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The San Francisco Chronicle runs an AP story on the likely effects of climate change on India:
A new report says India could be 2 degrees Celsius (3.8 F) warmer than 1970s levels within 20 years — a change that would disrupt rain cycles and wreak havoc on the country’s agriculture and freshwater supplies, experts said Wednesday.
More flooding, more drought and a spreading of malaria would occur, as the disease migrates northward into Kashmir and the Himalayas, according to the report by 220 Indian scientists and 120 research institutions.
Saturday’s letter was written mid-morning on Friday; I am getting ready to fly out to Madison, WI to do a lecture-demonstration on Indian music tomorrow, so I won’t have time to write later today.
As we look towards a future in which global warming alters coastlines, sea levels, storm intensity, monsoon patterns, and the availability of groundwater, it’s painfully evident that the Subcontinent is going to be battered as never before in its long history. A drastic change in any one of the factors listed above would be enough to trigger profound effects; when they’re all happening at once, we’ll get a slow-motion disaster that probably won’t end during our lifetimes or the lifetimes of our children. And, of course, it’s not just India; it’s all of us. The upcoming summit in Cancun is crucial for the world’s survival in the coming decades, but you’d never know it from the discussion of the issue in this country. Now that the party of denial assumes the majority in the House of Representatives, the rest of us will just have to assume the position.
environment: climate change economics Gulf of Mexico
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Business Week ran an AP story on the anticipated costs of climate change in the Gulf of Mexico over the next few decades. Trying to submit letters to print magazines is often problematic, simply because the contact information for LTEs is not easy to find. But I’m persistent. The flood/sandbag motif is new; I’m going to try and use that one more in the weeks to come.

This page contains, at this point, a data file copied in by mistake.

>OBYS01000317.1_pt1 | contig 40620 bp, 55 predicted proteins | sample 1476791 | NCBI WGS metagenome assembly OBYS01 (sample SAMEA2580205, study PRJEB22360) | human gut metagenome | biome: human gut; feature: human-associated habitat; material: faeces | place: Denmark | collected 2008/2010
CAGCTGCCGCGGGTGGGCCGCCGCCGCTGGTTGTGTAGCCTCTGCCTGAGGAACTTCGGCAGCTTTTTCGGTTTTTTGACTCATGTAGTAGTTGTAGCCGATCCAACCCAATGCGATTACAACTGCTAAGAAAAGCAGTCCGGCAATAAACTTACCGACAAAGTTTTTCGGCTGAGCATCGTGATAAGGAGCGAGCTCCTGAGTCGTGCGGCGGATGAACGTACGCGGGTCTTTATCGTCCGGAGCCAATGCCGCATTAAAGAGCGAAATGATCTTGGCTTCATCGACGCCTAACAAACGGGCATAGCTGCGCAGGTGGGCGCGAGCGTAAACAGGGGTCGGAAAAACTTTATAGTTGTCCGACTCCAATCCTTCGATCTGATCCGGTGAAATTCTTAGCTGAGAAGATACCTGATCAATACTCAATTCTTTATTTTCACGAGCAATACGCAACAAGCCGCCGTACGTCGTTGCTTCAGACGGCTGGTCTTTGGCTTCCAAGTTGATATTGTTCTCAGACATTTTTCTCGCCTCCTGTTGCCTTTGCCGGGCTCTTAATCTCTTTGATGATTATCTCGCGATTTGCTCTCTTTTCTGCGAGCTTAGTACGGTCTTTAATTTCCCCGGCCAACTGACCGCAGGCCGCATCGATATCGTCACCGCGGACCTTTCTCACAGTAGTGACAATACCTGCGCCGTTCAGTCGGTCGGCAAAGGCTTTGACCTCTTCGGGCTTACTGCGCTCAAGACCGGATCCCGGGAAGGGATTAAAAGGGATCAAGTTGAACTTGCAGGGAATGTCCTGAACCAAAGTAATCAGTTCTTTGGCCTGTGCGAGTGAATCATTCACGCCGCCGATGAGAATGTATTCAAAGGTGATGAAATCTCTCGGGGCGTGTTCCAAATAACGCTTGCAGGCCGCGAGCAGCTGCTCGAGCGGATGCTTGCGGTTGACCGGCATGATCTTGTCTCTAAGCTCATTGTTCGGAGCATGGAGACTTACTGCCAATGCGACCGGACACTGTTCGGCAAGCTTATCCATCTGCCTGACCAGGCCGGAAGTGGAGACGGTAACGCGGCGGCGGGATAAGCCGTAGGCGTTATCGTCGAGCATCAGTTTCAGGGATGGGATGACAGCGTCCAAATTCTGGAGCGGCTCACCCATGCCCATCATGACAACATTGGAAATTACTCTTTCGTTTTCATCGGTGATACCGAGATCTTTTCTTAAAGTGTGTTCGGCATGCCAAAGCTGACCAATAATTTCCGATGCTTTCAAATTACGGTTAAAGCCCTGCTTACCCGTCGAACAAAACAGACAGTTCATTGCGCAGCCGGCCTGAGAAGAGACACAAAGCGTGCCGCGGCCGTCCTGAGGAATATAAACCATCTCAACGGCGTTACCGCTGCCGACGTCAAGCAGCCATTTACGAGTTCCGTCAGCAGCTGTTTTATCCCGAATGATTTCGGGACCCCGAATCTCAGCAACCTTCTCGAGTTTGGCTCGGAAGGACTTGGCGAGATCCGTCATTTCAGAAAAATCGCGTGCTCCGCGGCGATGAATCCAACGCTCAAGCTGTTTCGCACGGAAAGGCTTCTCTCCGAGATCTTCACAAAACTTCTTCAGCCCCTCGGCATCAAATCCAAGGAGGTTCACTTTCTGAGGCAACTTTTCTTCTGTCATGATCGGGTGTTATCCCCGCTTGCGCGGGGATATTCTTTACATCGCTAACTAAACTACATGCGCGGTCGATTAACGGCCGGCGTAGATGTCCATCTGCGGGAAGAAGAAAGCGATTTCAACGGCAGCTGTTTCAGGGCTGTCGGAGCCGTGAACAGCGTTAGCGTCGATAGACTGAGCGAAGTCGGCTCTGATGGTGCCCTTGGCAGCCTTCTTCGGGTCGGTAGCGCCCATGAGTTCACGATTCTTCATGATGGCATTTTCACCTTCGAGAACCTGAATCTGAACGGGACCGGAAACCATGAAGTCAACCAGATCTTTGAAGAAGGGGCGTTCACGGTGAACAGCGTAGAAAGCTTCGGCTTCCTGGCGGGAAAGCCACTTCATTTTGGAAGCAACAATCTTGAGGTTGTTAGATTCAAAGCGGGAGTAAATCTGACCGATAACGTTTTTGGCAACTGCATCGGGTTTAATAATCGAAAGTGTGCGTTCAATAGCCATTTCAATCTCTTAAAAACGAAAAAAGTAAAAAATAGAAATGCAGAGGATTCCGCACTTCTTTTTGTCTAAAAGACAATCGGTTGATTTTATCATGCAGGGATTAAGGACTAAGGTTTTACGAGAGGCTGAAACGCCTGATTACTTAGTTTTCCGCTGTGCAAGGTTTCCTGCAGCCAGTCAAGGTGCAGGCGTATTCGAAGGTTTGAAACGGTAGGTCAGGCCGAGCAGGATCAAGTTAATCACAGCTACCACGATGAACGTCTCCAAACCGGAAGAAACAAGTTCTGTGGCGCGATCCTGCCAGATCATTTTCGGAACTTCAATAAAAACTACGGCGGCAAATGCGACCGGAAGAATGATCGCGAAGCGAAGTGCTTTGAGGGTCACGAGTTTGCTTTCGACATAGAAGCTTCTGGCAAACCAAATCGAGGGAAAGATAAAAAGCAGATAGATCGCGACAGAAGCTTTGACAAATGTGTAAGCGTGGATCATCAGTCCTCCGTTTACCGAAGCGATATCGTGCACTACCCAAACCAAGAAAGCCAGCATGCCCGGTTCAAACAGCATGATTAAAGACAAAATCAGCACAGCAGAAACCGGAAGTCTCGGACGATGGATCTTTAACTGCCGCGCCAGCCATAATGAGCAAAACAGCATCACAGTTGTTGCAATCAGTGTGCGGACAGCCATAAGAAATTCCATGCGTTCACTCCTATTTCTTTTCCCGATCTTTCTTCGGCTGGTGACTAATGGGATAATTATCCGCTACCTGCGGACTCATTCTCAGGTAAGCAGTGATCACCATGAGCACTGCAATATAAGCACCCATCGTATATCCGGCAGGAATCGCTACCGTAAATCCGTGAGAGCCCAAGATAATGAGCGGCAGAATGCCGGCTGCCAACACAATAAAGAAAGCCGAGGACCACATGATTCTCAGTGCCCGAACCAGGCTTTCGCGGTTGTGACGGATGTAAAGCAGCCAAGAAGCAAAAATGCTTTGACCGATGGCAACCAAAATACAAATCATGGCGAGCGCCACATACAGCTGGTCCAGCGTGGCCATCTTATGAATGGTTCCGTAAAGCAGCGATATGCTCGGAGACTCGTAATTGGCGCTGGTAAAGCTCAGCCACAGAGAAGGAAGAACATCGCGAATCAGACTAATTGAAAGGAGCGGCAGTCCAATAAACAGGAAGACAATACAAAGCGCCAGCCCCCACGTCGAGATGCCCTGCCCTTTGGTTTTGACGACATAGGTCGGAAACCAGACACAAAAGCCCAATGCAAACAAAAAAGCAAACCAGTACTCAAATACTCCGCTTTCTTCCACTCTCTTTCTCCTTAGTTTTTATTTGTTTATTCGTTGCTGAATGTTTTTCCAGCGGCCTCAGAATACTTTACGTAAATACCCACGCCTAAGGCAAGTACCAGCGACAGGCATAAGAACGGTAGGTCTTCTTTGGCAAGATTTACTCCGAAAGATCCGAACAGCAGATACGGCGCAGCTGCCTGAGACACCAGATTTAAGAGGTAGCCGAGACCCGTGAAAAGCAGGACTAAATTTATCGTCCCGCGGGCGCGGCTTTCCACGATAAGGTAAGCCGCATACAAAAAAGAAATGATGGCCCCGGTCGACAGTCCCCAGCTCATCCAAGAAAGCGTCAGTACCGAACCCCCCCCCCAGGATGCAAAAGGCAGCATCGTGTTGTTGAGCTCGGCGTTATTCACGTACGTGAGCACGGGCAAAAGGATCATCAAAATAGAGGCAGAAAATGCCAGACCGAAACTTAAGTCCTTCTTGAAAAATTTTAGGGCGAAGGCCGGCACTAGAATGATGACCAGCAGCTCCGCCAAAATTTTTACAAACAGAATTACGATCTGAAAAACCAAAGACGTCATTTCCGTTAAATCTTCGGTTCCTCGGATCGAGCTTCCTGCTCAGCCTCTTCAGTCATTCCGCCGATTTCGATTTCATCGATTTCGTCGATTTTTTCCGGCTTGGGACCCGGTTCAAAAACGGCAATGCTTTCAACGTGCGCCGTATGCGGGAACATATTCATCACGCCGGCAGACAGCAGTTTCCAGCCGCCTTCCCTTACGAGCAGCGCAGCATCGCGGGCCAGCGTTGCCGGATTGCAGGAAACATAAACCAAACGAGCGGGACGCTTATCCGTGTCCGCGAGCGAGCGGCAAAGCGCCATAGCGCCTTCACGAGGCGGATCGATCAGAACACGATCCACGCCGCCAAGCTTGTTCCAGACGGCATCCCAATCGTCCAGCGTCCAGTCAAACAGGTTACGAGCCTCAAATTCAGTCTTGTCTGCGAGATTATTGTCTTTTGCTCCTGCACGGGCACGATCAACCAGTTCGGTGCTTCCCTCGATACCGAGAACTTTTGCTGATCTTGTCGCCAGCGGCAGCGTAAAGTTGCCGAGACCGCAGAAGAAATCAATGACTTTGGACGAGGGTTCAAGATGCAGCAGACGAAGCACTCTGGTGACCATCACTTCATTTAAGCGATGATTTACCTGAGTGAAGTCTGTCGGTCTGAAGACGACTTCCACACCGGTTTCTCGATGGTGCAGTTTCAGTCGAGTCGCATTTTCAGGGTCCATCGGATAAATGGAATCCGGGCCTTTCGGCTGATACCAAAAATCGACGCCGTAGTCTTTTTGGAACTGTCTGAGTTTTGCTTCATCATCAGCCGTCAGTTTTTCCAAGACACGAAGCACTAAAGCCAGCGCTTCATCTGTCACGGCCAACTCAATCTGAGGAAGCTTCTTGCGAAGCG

I hope you are all planning on VOTING. For Democrats.
Looking into the future, it’s obvious to everyone but the tea-partiers and the conservative corporatists who fund them that climate change is the most significant threat humanity has ever faced. The scientific evidence is unequivocal; anthropogenic global warming is real and dangerous. Whether describing it in quanta of human misery (hundreds of millions displaced; millions of acres of cropland devastated) or in the dollars-and-cents language of the business sector, there can be no doubt that even if we act quickly, we’re in for a world of hurt. While action is going to be expensive, the short-term orientation of many in the business world leaves them unable to apprehend the costs of inaction. Those, it turns out, are orders of magnitude greater than the economic impacts of responding realistically and robustly to an imminent threat. When a flood is coming, only idiots quibble about the cost of sandbags.
environment Politics: Barack Obama climate change idiots
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I wrote about my experiences in DC in this diary on Daily Kos.
The New York Times:
WASHINGTON (Reuters) – President Barack Obama said revamping U.S. energy policy would be a top priority next year and may have to be done “in chunks” rather than through one piece of legislation, according to Rolling Stone magazine.